A Closer Look into the History and Context of YU’s Investitures

By: Leah Klahr  |  September 14, 2017
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On Sunday, September 10, Yeshiva University celebrated the investiture of its fifth president, Rabbi Dr. Ari Berman. Leading up to the event, YU students joked about the word “Investiture”, often needing to explain its meaning to others when discussing the event. The word investiture originates from the Latin preposition in, and the verb vestire, which means dress. An investiture refers to a formal ceremony in which a newly presiding official is “vested” with the authority and symbols of a high office. The concept of an investiture is traced back to the Middle Ages, when religious clergy were dressed in specific garments upon their election to office—although, similar ceremonies took place far before the Middle Ages as well. In the 11th and 12th centuries, investitures became a symbol of the power struggle, and conflict between church and state, as the pope, rather than the monarch, began to elect local church officials. The Investiture Ceremony was later extended to universities, and is among the oldest and most honored traditions in academia.

This historical context lends an interesting perspective to Yeshiva University’s Investitures. In accordance with Yeshiva University’s Investiture tradition, the newly elected University President is presented with a medallion, and with two charters: one from Yeshiva University, and one from RIETS, Yeshiva’s Rabbinical School. In fact, in 1915, at the Investiture of Yeshiva University’s first President, Rabbi Dr. Bernard Revel, Yeshiva University did not yet exist as a university. Dr. Revel was invested as President of Yeshivat Eitz Chaim and RIETS, which had been chartered by the NY State Board of Regents in 1897. It was only in 1928, under the vision of Dr. Revel, that Yeshiva College was founded; the establishment of Yeshiva College marked the existence of the first college of liberal arts, sciences, and Jewish religious study. From Dr. Revel’s creation of a Torah Umadda institution in 1928, to President Berman’s Investiture speech about the five forms of Torah which Yeshiva University must generate and share with the world, Yeshiva University stands as an institution in which “church and state”, or religious and secular ideas and values are intertwined.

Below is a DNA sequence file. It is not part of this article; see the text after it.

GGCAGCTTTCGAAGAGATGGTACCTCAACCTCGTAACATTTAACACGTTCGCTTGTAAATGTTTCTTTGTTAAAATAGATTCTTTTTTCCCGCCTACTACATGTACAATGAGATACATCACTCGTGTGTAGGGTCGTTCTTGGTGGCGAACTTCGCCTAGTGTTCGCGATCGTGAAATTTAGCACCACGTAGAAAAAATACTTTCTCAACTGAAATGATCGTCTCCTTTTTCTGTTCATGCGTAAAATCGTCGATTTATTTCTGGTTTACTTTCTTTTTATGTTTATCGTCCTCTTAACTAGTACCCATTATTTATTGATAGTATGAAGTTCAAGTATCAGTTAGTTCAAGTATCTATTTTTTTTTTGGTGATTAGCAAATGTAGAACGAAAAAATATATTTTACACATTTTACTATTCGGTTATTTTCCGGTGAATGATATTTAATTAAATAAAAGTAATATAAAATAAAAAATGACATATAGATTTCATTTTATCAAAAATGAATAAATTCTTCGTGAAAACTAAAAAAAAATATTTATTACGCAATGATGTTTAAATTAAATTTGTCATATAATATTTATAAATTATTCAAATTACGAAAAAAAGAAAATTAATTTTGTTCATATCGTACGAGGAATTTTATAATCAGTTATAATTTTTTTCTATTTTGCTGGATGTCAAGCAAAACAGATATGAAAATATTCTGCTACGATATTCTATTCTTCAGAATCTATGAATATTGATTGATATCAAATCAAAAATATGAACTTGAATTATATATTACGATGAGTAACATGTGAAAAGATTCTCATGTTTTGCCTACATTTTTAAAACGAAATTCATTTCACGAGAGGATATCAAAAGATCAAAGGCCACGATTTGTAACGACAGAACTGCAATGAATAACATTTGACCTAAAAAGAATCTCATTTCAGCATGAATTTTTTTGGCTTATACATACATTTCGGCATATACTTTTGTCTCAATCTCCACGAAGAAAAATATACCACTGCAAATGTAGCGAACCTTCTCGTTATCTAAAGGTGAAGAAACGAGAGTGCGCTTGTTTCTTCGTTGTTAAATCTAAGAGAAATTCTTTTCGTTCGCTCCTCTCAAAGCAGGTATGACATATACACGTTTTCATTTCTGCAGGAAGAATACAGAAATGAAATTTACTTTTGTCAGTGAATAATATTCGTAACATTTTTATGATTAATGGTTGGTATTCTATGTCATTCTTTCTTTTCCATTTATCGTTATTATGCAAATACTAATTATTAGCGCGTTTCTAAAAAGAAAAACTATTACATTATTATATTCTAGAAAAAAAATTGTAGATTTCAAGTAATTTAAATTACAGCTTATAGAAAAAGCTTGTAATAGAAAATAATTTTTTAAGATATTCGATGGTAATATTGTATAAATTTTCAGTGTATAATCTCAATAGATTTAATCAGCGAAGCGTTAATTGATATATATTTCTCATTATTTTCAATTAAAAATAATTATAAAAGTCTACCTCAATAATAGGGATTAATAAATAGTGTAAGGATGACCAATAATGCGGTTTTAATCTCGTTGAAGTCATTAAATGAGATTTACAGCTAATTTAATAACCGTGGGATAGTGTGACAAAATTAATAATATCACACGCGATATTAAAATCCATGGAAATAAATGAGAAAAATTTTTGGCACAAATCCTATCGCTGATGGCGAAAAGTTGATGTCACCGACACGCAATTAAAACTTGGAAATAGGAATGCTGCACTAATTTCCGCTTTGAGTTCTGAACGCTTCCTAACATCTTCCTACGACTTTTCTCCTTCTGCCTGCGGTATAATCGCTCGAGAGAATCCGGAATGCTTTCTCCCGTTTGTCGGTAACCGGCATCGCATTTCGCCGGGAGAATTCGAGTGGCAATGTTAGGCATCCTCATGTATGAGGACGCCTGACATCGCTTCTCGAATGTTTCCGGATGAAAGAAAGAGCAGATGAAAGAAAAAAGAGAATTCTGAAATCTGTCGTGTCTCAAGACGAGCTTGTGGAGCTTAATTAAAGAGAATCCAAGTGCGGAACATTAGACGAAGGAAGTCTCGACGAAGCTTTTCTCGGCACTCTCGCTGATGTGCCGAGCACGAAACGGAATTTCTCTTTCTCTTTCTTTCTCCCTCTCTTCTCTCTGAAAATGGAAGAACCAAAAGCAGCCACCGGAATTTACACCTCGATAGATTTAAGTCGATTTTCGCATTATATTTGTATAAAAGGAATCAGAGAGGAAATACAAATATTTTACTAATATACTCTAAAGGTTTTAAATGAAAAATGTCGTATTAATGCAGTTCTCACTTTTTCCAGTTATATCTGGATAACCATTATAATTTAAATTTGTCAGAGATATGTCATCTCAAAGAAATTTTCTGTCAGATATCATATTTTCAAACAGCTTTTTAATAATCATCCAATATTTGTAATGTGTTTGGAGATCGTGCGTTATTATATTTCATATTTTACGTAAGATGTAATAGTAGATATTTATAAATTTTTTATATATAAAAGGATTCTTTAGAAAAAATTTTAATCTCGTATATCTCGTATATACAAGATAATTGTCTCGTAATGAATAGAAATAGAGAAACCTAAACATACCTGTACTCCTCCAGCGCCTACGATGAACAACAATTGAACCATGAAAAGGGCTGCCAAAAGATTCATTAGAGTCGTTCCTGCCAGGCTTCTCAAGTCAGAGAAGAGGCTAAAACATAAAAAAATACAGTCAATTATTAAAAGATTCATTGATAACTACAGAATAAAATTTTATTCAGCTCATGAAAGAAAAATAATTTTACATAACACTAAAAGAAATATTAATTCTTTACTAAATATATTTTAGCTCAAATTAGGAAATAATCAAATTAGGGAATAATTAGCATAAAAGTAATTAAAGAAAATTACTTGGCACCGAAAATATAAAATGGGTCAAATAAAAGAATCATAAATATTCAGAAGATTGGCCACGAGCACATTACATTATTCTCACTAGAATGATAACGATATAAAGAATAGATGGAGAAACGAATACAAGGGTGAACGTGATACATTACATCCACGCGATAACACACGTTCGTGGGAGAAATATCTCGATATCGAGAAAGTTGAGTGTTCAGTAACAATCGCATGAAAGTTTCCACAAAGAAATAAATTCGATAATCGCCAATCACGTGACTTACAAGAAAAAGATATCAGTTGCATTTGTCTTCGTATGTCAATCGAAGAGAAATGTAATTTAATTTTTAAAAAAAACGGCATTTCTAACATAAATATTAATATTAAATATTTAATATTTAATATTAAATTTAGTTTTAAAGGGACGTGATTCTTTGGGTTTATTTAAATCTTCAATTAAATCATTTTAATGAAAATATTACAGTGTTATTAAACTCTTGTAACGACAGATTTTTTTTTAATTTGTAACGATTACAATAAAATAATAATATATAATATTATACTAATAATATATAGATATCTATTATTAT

This was portrayed through the diverse Investiture speakers, ranging from Myriam Gilles, Vice Dean of the University’s Benjamin N. Cardozo Law School, to Rabbi J.J. Shachter, Professor of Jewish History and Jewish Thought at Yeshiva University and Senior Scholar for YU’s Center for Jewish Future. The Lamport Auditorium rung with ideas of academic excellence and diversity, rabbinic quotations, and Torah discourse, harmonizing in a movement that departs from the premises of the medieval “Investiture Conflict”.

Professor Jeffrey Gurock, Jewish History Professor at Yeshiva University, shared with The Observer that though the University has had five president Investitures, President Berman is “not the fifth president of Yeshiva, but the ninth.” He explained that in the early years of the 20th Century, before Dr. Revel was invested in 1915, three Rabbis served as temporary heads of the institution; they were Rabbi Dr. Phillip Hillel Klein, Moses Sebulun Margolies, and Rabbi Bernard Levinthal. Gurock added that late in the 1910s, when Dr. Revel left the Yeshiva for several years to help out his family in Oklahoma, Rabbi Meir (Bar Ilan) Berlin served as the temporary president. These four Rabbis, who also served as temporary Presidents of the Institution, similarly reflect the unique structure of Yeshiva University, in which Rabbinic and secular academic positions are interwoven.

While Investitures are a hallowed academic tradition, in recent years there has been movement to minimize expensive investiture festivities; some universities skip the tradition altogether. However, President Berman and other administrators explained the importance for students and faculty to be involved in the beginning of a new era for the University. In The Observer’s coverage of the Investiture, it was written that an outside source informed The Observer, that when Dr. Berman saw the original budget for the festival he slashed it, feeling it was too much of an expense. Similarly, Provost Dr. Selma Botman, chair of the Investiture Committee reported to The Observer, “Dr. Berman wanted something modest and so the board [of the investiture committee] acceded to his request.” However, the Investiture did still include festivities in the InvestFest street festival that followed the ceremony. Rabbi Brander explained that the street festival was a good forum for attracting students to be involved with this historic moment for the University. Additionally, as per Investiture tradition, Yeshiva University will host a series of inaugural year events following the Investiture covering topics which will, in following the same pattern, touch on issues in secular academics as well in social, religious, and cultural topics in the Jewish world.

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